Solomonov added that "all the torture that we go through and all the extra hours and all the addiction and all the sacrifice" doesn't make the food taste any better.
"When cooks are terrified ... the food tastes like shit," he said. "It's just not sustainable."
Therapy is an essential resource.
On a panel called "Improving Kitchen Culture," mkgalleryamp; Wine Editor-in-Chief Hunter Lewis led a discussion on how chefs can encourage healthier, more sustainable cultures in their restaurants. Chef Karen Akunowicz, of Boston's newly opened Fox & the Knife, gushed about therapy, a topic that's often stigmatized and unspoken, especially within the chef community.
One thing Akunowicz learned from therapy? Everyone has a soup pot.
"You’re ladeling out your soup all day," she said. "If you’re not doing anything to put soup back in your pot, you’re going to burn right through it. Sometimes that looks like making sure you’re hydrated. For me, I started power lifting two years ago. That definitely puts soup back in my pot. Some of the other things aren’t just those self care kind of things—conferences like this, working with No Kids Hungry. Things you’re giving, but that also feel good."
While therapy isn't accessible to everyone, new resources have been created over the past few years to support chefs. Earlier in the conference, Kinsman detailed the origin story of Chefs with Issues, a platform and resource for restaurant industry workers to feel less alone in their struggles with mental health.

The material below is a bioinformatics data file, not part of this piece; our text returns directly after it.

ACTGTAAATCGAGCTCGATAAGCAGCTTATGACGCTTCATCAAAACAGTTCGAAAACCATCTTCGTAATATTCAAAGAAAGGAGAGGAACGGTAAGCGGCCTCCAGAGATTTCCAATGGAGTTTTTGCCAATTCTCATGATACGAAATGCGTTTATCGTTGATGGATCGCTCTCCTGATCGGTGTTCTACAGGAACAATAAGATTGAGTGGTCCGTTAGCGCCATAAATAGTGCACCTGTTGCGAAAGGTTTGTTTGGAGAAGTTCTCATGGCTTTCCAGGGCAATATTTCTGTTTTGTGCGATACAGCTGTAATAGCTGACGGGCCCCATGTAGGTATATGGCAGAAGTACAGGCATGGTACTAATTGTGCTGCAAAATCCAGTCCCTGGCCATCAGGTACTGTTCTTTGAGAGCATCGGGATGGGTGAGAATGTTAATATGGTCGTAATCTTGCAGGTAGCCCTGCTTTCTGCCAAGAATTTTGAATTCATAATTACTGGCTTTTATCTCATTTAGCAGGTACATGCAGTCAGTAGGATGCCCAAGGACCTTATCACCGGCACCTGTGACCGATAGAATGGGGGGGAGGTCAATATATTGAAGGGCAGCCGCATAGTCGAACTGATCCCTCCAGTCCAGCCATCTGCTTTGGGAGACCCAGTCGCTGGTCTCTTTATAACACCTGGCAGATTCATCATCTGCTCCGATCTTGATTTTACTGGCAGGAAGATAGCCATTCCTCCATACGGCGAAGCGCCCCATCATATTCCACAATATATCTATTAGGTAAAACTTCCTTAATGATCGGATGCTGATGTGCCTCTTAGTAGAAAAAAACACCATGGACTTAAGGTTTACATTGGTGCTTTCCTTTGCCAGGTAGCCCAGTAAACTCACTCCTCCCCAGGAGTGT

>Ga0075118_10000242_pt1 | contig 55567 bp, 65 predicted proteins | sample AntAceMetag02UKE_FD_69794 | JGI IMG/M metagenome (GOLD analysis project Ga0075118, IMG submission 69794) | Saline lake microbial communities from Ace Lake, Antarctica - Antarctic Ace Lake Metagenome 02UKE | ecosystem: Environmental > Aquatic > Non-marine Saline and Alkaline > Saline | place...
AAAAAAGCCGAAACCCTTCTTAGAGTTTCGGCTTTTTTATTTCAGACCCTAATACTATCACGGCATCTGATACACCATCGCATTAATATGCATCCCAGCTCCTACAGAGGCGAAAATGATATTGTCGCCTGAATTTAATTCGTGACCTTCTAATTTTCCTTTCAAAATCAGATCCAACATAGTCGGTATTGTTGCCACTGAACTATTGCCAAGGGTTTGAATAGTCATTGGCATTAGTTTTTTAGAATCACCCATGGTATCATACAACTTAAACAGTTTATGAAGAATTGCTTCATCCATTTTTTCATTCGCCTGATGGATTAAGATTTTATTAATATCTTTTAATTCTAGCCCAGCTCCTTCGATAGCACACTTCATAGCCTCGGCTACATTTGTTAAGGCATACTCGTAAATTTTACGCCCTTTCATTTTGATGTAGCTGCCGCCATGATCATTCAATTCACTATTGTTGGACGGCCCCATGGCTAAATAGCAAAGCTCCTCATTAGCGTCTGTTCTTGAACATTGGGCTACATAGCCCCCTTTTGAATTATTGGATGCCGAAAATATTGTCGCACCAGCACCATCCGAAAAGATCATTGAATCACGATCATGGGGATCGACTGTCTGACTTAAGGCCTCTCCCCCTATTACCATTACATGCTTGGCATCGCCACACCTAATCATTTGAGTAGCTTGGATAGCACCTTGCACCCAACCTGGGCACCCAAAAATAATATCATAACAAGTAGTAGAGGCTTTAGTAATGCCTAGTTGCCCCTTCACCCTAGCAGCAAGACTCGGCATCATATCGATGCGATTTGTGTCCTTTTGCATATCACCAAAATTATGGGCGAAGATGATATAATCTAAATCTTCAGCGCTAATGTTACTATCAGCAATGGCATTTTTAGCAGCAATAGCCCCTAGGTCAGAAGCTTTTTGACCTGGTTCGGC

"A lot of people are in pain, and we have to talk about it," she said.
The inclusivity discussion cannot be divorced from capital.
While many of the conference's panels addressed how we can better include, support, and recognize women and people of color in the industry, as they continue to face barriers to upward mobility (and retention) that block them from claiming titles like "owner" and "executive chef," Lewis' panel on kitchen culture dialed in on the ways that access to capital informs visibility. Who has access to funding, or feels empowered to ask for it? How can we plan a future in which more women and people of color own their own restaurants?
"Access to money or capital for women, folks of color, for queer people ... a lot of us were taught not to talk about money, whether it was growing up or in your career," said Akunowicz. "But when you get to a point where you want to buy your own restaurant, money is a thing we need to talk about. I just raised capital for my own restaurant. I was very sure of how I was going to run a restaurant, what our culture would be, [but] I had no idea how to write that first email and ask someone for money."
Normalizing the money conversation will help encourage people to ask for what they want and deserve.
Building kitchen culture requires intentional leadership.
Chef Misti Norris, of acclaimed Dallas restaurant Petra and the Beast, gathers her staff regularly to discuss issues beyond the scope of missing quart containers or walk-in clean-up.
"I have them all write down goals and they give them to me, and I'm kind of the keeper of all their goals—things they want to accomplish. It may be personal, or something professionally they want to get better at," said Norris. "What I've noticed that, especially in the kitchen, when you constantly have a goal, that comes through in your work."
At her Oakland restaurant, Reem enforces a policy that many over-worked kitchens don't—big success requires big celebration.
"We do have a work-hard, celebrate-hard kind of atmosphere," said Reem. "People want to be appreciated for the hard work they do. We have a hard service, we’re down one person, we celebrate afterwords. That martyr mentality invisibilizes work, and we're trying to visibilize that work."